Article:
Dr. Weitz:                          Recently in the news there’s been quite a bit of back and forth about the role of red meat in heart disease and cancer with a recent paper in The Annals of Internal Medicine, where a bunch of researchers did a reanalysis of the existing research on red and processed meat and concluded that the evidence for harm from red meat was very limited and does not warrant recommending that citizens reduce their red meat and processed meat intake in order to reduce their risk of heart disease. They shot back with a rear affirmation, I think it’s World Cancer Council, that you do want to reduce your intake of red and processed meat  in order to reduce your risk of cancer.  We’ve got this back and forth on whether or not red meat is a factor in heart disease. Where do you come down on this controversy?

Dr. Houston:                      Well, it goes to show you can try whatever you want to in any journal wherever you go to read it. Pardon the noise. Here, let me get this. He’ll be gone in just a second, my apologies. So, let me try to give you the real truth about red meat.  The meat is not the problem. The red meat is not the problem. It’s what the red meat has in it coming from other sources related to the cow, okay?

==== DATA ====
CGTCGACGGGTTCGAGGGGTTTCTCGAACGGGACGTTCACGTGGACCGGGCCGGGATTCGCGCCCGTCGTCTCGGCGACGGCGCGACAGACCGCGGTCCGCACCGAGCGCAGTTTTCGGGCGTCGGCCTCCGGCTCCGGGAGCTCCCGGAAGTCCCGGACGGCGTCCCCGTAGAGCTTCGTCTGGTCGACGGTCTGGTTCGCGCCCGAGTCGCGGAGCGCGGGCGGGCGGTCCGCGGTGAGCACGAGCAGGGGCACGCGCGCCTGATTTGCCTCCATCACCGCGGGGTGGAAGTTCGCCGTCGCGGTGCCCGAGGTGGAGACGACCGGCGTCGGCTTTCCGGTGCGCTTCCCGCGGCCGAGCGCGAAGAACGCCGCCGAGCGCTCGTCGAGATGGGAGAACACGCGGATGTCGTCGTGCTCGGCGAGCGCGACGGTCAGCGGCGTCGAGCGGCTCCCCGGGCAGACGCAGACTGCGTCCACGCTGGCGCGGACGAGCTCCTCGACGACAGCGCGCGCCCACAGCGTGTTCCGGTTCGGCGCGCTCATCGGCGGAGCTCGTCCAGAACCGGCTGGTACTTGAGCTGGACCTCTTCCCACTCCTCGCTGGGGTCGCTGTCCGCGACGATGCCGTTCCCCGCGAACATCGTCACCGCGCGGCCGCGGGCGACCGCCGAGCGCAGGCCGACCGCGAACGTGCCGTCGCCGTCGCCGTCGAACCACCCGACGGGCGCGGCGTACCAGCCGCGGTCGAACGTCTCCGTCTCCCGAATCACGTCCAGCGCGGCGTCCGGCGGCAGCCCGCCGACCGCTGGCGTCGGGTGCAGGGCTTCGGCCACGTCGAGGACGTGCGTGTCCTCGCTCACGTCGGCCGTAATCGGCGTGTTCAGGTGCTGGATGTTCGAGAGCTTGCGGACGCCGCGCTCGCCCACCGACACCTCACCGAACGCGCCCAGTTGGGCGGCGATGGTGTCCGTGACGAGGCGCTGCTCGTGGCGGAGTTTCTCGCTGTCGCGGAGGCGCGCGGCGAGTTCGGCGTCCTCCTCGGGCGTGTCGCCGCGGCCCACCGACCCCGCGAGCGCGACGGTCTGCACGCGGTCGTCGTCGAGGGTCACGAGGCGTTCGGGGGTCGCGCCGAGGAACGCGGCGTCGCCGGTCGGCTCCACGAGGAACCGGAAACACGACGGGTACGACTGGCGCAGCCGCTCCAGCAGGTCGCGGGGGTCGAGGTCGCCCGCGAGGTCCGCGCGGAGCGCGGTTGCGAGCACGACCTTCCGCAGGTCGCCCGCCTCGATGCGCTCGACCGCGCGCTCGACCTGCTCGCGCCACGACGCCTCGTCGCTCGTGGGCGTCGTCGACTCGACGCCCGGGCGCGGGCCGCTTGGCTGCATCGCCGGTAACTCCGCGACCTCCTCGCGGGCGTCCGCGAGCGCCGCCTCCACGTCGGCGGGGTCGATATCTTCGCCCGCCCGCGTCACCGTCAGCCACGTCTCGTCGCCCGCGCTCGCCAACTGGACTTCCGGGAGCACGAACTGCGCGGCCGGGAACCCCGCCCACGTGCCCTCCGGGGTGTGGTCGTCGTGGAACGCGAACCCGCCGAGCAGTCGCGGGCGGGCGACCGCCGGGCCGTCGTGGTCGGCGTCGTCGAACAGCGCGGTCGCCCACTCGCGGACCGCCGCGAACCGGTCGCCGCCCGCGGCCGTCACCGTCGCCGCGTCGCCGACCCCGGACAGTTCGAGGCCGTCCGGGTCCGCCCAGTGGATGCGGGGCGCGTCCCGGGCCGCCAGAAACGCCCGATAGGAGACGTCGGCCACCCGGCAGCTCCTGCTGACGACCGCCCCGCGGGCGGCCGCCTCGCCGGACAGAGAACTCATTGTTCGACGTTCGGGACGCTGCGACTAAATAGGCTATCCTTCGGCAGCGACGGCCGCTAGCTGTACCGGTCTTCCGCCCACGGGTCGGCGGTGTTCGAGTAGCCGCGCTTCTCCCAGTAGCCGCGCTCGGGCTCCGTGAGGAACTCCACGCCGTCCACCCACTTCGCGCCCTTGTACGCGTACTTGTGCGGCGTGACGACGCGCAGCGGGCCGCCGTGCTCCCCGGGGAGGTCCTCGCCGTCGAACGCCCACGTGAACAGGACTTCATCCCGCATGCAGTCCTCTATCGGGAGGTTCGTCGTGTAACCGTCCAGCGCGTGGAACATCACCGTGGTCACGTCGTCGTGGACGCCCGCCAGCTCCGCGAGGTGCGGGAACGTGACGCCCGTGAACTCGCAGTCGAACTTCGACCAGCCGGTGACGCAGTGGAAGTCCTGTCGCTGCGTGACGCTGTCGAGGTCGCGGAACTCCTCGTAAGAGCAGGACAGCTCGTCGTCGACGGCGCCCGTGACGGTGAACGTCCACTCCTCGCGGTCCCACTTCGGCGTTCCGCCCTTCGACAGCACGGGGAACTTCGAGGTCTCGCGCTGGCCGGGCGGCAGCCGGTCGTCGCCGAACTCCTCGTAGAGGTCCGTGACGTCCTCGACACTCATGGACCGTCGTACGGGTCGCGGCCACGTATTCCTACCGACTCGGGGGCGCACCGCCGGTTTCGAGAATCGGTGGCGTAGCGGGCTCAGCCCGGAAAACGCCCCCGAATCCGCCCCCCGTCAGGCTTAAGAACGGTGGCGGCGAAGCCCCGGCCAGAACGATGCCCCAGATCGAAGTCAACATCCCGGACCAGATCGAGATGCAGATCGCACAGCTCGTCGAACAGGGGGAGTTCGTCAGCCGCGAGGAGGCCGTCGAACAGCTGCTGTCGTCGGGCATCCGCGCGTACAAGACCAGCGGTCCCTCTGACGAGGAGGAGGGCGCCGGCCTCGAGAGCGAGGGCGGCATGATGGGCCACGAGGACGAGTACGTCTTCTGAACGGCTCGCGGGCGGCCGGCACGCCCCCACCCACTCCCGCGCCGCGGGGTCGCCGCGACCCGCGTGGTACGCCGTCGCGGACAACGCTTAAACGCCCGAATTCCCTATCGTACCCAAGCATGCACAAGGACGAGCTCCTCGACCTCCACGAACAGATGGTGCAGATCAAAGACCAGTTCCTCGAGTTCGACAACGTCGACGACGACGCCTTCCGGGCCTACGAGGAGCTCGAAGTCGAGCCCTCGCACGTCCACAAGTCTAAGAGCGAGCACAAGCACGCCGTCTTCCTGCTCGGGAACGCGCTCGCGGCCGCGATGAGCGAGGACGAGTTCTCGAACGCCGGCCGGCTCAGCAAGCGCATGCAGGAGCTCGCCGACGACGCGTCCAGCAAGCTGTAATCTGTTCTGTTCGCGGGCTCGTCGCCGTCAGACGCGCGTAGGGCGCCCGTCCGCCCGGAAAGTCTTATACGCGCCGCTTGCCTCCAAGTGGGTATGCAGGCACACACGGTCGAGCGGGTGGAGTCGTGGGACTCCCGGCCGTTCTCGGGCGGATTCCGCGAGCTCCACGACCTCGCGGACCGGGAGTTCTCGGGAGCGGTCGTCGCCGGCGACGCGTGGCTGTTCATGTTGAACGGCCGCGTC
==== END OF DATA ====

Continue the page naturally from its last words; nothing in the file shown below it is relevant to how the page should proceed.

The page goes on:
Dr. Weitz:                          Okay.

Dr. Houston:                      If you have cattle that are eating corn, being fed bad food, given hormones, getting pesticides, and organicides, and gosh knows what else into their body, that’s going to go into the meat. Whereas if you get organic food and you don’t put any hormones or pesticides out in what they eat, the red meat is absolutely benign and doesn’t cause heart disease.  So, as you pointed out earlier, toxins, infections, pesticides, and hormones are probably the issue in all the bad stuff that’s happened with coronary heart disease and red meat. So, in my opinion, based on having looked at this very carefully also in the last two years, organic red meat is fine to eat. You can find numerous studies that say it does not increase coronary heart disease or heart attack.